Food intolerance, also known as non-IgE mediated food hypersensitivity or non-allergic food hypersensitivity, refers to difficulty in digesting certain foods. It is important to note that food intolerance is different from food allergy.
Food allergy triggers the immune system, while food intolerance does not. Some people suffer digestive problems after eating certain foods even though their immune system has not reacted - there is no histamine response.
Foods most commonly associated with food intolerance include dairy products, grains that contain gluten, and foods that cause intestinal gas buildup, such as beans and cabbage.
Symptoms of food intolerance
It can be difficult to determine whether the patient has food intolerance or allergy, because often signs and symptoms overlap. When it is an allergy even small amounts result in symptoms, as may be the case with peanuts, according to James Li, M.D., Ph.D., Mayo Clinic allergy specialist.1
With food intolerance tiny amounts will usually have no effect. Doctors can also test for Immunoglobin E (IgE) antibodies.
A symptom is something the sufferer feels and describes, such as pain or discomfort, while a sign is something others can detect, such as a rash.
The symptoms of food intolerance generally take longer to emerge, compared to food allergies. Onset typically occurs several hours after ingesting the offending food or compound and may persist for several hours or days. In some cases symptoms may take 48 hours to emerge.
Some people are intolerant to several groups of foods, making it harder for doctors to determine whether it might be a chronic illness or food intolerance. Identifying which foods are culprits can take a long time.
According to the Australian NSW Food Authority2, the following are the most common symptoms of food intolerance:
Lactose in milk products is a common food intolerance
- Runny nose
- Feeling under the weather
- Stomach ache
- Irritable bowel
Causes of food intolerance
There can be many causes of food intolerance and we will take a look at each of these in turn.
1) Absence of an enzyme
Enzymes are needed to fully digest foods. If some of these enzymes are missing or insufficient, proper digestion may be undermined.
People who are lactose intolerant do not have enough lactase, an enzyme that breaks down milk sugar (lactose) into smaller molecules that the body can break down further and absorb through the intestine. Lactose cannot be absorbed through the gut wall into the bloodstream. If it remains in the digestive tract it can cause spasm, stomachache, bloating, diarrhea and gas.
People with an allergy to milk protein have similar symptoms to those with lactose intolerance; that is why lactose intolerant individuals are commonly misdiagnosed as allergic.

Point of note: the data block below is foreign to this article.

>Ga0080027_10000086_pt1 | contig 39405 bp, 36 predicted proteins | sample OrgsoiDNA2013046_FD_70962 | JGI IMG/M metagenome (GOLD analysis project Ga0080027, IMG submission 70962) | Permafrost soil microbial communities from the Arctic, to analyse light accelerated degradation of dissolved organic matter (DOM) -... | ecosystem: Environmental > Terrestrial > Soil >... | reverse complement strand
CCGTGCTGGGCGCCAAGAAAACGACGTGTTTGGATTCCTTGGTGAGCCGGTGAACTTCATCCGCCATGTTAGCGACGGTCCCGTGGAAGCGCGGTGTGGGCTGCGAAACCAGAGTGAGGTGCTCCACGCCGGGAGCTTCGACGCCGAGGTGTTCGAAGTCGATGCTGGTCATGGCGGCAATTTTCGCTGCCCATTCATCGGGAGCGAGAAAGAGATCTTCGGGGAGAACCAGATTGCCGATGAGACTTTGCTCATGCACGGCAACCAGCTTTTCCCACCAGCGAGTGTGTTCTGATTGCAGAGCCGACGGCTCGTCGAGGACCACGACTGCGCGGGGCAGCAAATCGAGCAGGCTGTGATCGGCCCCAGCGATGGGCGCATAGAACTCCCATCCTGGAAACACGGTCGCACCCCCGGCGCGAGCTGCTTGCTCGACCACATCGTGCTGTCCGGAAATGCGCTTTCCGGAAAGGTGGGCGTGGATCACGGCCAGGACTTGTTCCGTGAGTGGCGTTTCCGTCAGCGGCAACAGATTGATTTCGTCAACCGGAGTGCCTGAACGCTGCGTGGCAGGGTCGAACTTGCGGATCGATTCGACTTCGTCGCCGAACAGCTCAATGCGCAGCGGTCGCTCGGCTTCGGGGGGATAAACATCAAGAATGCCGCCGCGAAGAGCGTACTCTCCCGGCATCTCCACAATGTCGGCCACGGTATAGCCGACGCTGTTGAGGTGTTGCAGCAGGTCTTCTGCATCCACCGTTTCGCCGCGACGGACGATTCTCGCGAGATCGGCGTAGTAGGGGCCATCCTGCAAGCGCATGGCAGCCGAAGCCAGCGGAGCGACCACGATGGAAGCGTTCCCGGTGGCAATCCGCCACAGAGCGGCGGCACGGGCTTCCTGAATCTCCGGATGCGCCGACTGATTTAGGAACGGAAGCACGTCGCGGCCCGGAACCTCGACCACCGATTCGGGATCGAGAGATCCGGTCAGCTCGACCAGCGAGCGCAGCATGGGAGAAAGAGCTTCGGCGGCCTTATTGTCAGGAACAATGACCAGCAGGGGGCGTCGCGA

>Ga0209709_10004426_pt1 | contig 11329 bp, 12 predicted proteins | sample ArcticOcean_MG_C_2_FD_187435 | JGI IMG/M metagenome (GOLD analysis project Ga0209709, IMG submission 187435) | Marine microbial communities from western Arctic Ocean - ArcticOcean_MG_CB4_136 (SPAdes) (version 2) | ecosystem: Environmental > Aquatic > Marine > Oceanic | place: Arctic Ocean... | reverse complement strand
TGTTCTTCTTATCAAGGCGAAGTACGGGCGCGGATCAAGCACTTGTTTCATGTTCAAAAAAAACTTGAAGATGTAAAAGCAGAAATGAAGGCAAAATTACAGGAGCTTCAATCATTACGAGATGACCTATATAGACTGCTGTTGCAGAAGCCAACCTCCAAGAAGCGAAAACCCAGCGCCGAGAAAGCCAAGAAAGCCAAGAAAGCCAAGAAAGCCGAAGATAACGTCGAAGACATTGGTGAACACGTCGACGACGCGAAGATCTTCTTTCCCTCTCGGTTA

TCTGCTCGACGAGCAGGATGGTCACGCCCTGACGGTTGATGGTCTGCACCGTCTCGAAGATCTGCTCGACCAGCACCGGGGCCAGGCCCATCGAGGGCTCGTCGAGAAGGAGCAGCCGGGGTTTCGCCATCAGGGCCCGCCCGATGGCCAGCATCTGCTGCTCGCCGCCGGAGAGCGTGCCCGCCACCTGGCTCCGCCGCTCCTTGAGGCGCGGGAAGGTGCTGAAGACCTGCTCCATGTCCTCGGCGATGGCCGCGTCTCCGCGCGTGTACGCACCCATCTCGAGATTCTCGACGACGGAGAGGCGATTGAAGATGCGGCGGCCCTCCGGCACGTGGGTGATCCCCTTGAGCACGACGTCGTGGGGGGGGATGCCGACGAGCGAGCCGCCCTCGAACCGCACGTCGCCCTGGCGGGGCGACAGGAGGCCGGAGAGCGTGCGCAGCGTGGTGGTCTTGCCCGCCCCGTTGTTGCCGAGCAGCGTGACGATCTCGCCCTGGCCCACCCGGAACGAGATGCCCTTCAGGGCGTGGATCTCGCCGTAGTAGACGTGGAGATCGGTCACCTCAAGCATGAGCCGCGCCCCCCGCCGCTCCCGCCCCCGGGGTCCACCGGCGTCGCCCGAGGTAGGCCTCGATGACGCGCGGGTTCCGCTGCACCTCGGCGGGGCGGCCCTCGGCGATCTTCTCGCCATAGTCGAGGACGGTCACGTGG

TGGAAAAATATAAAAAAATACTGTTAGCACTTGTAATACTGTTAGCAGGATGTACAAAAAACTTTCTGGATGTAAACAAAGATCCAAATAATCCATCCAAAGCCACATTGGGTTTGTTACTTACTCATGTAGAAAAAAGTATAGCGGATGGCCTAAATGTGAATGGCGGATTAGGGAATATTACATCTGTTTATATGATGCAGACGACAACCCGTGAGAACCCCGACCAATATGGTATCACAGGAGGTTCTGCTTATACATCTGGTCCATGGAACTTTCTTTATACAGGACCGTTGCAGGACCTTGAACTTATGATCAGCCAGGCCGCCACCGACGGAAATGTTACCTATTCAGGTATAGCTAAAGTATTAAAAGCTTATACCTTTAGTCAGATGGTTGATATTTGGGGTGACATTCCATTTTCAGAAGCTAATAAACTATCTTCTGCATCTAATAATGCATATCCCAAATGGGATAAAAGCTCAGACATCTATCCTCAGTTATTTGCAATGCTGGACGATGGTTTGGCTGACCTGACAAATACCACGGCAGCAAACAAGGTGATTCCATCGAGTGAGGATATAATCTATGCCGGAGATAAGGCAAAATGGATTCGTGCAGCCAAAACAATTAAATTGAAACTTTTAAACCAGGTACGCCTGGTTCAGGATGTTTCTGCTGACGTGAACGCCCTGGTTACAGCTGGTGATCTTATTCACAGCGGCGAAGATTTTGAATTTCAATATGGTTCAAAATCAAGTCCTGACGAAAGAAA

Researchers from Mary Bridge Children's Hospital and Health Center in Tacoma, WA, USA, found that fructose intolerance is common in children with recurrent or functional abdominal pain.3
Nearly all foods require an enzyme for proper digestion. According to the British Allergy Foundation4, enzyme deficiencies are common causes of food intolerance.
2) Chemical causes of food intolerance
Certain chemicals in foods and drinks can cause intolerance, including amines in some cheeses, and caffeine in coffee, tea and chocolates. Some people are more susceptible to these chemicals than others.
3) Food poisoning - toxins can cause food intolerance
Some foods have naturally-occurring chemicals that can have a toxic effect on humans, causing diarrhea, nausea and vomiting. Undercooked beans have aflotoxins that can cause extremely unpleasant digestive problems. Fully cooked beans do not have the toxin. Hence, people may wonder why they react to beans after one meal, and not after another.
4) Natural occurrence of histamine in some foods
Some foods, such as fish that has not been stored properly, can have an accumulation of histamine as they "rot". A number of people are particularly sensitive this naturally-occurring histamine and develop skin rashes, abdominal cramps, diarrhea, vomiting and nausea. Often, the symptoms are similar to anaphylaxis (a strong allergic reaction).
5) Salicylates are present in many foods
Salicylate intolerance, also known as salicylate sensitivity occurs when somebody reacts to normal amounts of ingested salicylate. Salicylates are derivatives of salicylic acid, which occurs naturally in plants as a defense mechanism against harmful bacteria, fungi, insects and diseases.
Citrus fruits have high levels of salicylates
Salicylates are found in many foods. Most of us can consume salicylate-containing foods without any adverse effects, but a number of people suffer symptoms after eating large amounts. Salicylate intolerant individuals should avoid foods that are high in salicylates.
Salicylates are present in most plant-sourced foods, including the majority of fruits and vegetables, spices, herbs, tea and flavor additives. Mint-flavoring, tomato sauce, berries, and citrus fruits have particularly high levels of salicylates. Processed foods with flavor additives are usually high in salicylates as well.
On the next page we look at how food additives are common causes of food intolerance and how food intolerance is diagnosed.